Paramount’s ‘Halo’ TV Show Season 1 Review: No, It Didn’t Work

Now all 9 episodes of Paramount Plus’ Halo TV show come and go in season 1. Now that this series has all come together for the finale, I wanted to think about the whole series. Season 2 is coming anyway, but even if it wasn’t pre-approved, it would have been Paramount’s biggest series in the streaming service’s short life, given that Halo was a ratings hit.

It’s just… Not very good.

It’s not a very good sci-fi show with more options in the streaming era (The Expanse! Raised by Wolves!), nor is it a really absurd Halo show with few character decisions and knowledge changes. every episode. Spoilers follow.

Here are a few of my favorites about the first season of Halo. The show’s standout character and performance is Kate Kennedy’s Kai-125, a member of the Silver Team who can easily become herself if she removes her emotion suppression chip. And it becomes… very funny and silly. A show full of extremely disgusting characters and she breathes her life into every scene in which she is present. At the end, I hoped she would lead the series.

I would also compliment the Cortana version of the show. use Cortana was weird and bad in the end. The decision to use the game’s Jen Taylor was right, and I even appreciated the CG blend I created for the character’s visuals better than first impressions suggested. She was one of the only pieces in the series that reminds me of yes, I’m actually watching the Halo show.

There was also a very good fight sequence in which Jackal and a bunch of Grunt faced the Master Chief, his fellow Spartans and the USNC. It was really well made and fun, but unfortunately the other two main fights in the series were pretty bad and were undercut by bad special effects and choreography.

It’s…but that’s about it. Everything else I can think of is going pretty badly, mainly due to the amount of changes made to the source material almost every turn. I’m not saying Halo is a brilliantly great story from the start, but is It should change for the better, not make everything worse.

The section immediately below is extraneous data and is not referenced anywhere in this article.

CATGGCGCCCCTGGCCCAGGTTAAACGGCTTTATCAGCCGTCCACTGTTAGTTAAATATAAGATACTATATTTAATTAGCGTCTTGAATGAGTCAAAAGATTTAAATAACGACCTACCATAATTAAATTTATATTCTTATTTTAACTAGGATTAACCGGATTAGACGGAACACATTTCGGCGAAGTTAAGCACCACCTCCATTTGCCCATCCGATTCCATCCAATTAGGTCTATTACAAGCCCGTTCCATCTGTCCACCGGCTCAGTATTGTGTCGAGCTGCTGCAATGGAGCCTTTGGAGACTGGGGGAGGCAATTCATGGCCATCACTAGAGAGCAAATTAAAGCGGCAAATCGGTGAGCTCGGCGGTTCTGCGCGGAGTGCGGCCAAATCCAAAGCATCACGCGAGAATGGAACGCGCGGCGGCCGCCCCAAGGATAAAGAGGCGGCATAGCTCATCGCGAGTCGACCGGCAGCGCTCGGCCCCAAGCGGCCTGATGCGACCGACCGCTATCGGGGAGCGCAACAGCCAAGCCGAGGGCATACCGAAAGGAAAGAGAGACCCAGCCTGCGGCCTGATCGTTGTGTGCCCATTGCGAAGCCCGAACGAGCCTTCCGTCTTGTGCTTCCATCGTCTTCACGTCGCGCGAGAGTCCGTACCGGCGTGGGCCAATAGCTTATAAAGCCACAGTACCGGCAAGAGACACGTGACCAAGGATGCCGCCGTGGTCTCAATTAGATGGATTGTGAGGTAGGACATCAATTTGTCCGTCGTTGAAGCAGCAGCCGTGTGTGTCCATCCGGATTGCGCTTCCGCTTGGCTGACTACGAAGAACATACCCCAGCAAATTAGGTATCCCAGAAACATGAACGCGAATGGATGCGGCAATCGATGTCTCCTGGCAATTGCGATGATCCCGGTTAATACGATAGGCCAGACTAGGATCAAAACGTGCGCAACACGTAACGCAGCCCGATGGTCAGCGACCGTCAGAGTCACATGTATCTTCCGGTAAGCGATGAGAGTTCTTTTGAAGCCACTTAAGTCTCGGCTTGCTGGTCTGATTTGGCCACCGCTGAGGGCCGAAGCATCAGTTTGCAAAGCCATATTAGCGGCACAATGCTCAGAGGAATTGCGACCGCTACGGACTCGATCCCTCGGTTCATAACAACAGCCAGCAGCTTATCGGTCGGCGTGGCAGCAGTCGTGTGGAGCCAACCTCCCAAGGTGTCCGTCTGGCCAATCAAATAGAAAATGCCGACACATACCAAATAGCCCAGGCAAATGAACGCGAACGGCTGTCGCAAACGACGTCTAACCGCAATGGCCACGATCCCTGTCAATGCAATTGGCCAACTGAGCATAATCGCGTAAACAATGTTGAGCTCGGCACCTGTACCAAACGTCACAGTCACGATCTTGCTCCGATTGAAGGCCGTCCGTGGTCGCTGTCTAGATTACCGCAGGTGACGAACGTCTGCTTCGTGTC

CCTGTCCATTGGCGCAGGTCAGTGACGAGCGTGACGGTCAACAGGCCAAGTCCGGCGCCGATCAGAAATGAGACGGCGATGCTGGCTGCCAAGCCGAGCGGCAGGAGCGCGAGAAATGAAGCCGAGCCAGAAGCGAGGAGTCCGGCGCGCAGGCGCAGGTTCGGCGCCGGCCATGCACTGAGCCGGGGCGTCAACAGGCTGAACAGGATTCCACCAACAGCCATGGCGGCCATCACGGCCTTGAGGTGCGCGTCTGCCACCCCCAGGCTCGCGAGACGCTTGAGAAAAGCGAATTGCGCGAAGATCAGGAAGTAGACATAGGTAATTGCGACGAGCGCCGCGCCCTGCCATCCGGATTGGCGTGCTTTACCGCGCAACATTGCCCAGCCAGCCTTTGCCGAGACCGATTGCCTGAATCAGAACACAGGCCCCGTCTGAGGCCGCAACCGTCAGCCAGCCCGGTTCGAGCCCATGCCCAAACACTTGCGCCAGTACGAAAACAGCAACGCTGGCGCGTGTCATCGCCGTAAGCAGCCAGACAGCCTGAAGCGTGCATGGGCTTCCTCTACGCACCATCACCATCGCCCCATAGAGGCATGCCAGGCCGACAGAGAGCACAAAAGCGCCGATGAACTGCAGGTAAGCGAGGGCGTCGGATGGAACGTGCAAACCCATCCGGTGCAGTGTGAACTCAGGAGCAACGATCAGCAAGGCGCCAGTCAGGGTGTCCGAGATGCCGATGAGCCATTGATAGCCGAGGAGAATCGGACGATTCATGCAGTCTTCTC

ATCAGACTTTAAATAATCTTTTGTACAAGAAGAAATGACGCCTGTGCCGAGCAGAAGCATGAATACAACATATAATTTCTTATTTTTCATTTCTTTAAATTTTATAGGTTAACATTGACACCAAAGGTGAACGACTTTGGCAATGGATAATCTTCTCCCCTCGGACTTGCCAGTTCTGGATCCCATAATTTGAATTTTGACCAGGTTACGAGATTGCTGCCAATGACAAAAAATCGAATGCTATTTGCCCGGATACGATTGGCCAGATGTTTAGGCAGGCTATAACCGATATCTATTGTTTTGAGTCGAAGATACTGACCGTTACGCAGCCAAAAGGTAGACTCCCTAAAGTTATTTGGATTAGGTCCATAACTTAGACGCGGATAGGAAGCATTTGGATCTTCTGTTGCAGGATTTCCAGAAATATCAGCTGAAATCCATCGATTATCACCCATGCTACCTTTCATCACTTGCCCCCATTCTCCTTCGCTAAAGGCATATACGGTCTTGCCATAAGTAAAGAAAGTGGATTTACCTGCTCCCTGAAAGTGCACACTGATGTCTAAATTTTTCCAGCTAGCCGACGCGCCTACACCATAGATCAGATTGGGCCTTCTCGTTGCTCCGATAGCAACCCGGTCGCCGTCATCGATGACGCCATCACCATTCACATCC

The biggest problem with the show is what they choose to do with the Master Chief himself. As far as I can tell, Pablo Schreiber loves Halo and loves being the Master Chief. His John-117 never feels like a master chief. The decision to take off your helmet and often your armor and spit millions of lines of dialogue is contrary to everything we know about the ascetic and invisible chieftain. It turns him into what I consider to be a completely different character, essentially separate from the game icon. And that’s Pedro Pascal’s Mandalorian right thereShow that you can still act, show emotions, and “humanize” your character even if your face isn’t visible under the helmet.

It would have been nice to have had a few “face reveals” during the show, but it went in the opposite direction and was absurd, and became a meme after the episode showed The Master Chief’s Master Cheeks. , when the master chief has sex. The fact that the Master Chief had sex was odd enough at baseline, but the context was outrageous. While Cortana watches, an enemy prisoner of war in her camp triggers an event that will eventually lead to the Fall of Reach.. It’s a really rough and incredibly stupid writing decision.

And although there were nine episodes with Halo around 55 minutes each, it’s not easy to see how these episodes could have been shortened by removing Kwan Ha’s entire storyline. I fully agreed with Kwan Ha and the Chief teaming up as an unlikely alliance at the beginning of the series. But another embarrassing decision is Immediately Send her out for a completely separate storyline that has nothing to do with practically anything else happening in space yet. After the Kwan-focused episode ended later in the season, she was literally never seen or heard again, even in one frame of the finale. That’s how they made her unimportant. There was nothing inherently wrong with her character or actress, but her script made her completely useless.

I don’t really believe in the second season of this show. Things seem to be moving at the speed of a snail. We didn’t really reach Halo or see the Fall of Reach until the end of the season. I have no idea what multi-year plans they have here, but they seem to ignore “haters” and not take much feedback in mind. Every week, 343 employees keep watching how much they love the show.

For me, this is a failed experiment, and Halo doesn’t need any help with the current shaky brand given how Infinite is going. I’ve been fascinated by watching the really bizarre story decisions unfold every week and I’m looking forward to doing so for another year. But is the show really good? No, no.

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